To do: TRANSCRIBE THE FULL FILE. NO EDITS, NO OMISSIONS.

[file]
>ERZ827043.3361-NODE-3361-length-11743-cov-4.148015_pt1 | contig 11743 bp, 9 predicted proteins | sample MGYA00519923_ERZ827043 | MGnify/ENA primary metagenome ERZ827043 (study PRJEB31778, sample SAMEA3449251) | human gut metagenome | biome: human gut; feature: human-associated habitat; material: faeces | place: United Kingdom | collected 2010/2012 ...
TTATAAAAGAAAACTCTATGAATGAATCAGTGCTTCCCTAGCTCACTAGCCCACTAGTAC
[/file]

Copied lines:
>ERZ827043.3361-NODE-3361-length-11743-cov-4.148015_pt1 | contig 11743 bp, 9 predicted proteins | sample MGYA00519923_ERZ827043 | MGnify/ENA primary metagenome ERZ827043 (study PRJEB31778, sample SAMEA3449251) | human gut metagenome | biome: human gut; feature: human-associated habitat; material: faeces | place: United Kingdom | collected 2010/2012 ...
TTATAAAAGAAAACTCTATGAATGAATCAGTGCTTCCCTAGCTCACTAGCCCACTAGTAC